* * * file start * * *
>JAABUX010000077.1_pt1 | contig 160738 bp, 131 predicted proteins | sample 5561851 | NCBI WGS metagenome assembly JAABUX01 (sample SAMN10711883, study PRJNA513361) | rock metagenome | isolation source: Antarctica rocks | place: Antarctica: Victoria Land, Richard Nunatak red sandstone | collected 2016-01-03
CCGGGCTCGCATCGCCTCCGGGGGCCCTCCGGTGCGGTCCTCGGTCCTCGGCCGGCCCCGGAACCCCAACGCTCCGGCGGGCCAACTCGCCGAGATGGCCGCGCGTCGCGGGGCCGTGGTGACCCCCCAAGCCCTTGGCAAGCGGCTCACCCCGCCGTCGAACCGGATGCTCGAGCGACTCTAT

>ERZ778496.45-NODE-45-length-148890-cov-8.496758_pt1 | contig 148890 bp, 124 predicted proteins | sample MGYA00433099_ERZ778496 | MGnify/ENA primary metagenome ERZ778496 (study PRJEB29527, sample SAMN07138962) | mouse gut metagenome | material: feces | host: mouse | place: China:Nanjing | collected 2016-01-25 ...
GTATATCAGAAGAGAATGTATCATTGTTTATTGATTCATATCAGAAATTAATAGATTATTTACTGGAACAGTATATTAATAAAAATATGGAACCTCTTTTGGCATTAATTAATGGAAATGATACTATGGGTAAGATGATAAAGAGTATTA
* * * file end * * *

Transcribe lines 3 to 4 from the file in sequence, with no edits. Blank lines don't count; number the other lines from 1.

>ERZ778496.45-NODE-45-length-148890-cov-8.496758_pt1 | contig 148890 bp, 124 predicted proteins | sample MGYA00433099_ERZ778496 | MGnify/ENA primary metagenome ERZ778496 (study PRJEB29527, sample SAMN07138962) | mouse gut metagenome | material: feces | host: mouse | place: China:Nanjing | collected 2016-01-25 ...
GTATATCAGAAGAGAATGTATCATTGTTTATTGATTCATATCAGAAATTAATAGATTATTTACTGGAACAGTATATTAATAAAAATATGGAACCTCTTTTGGCATTAATTAATGGAAATGATACTATGGGTAAGATGATAAAGAGTATTA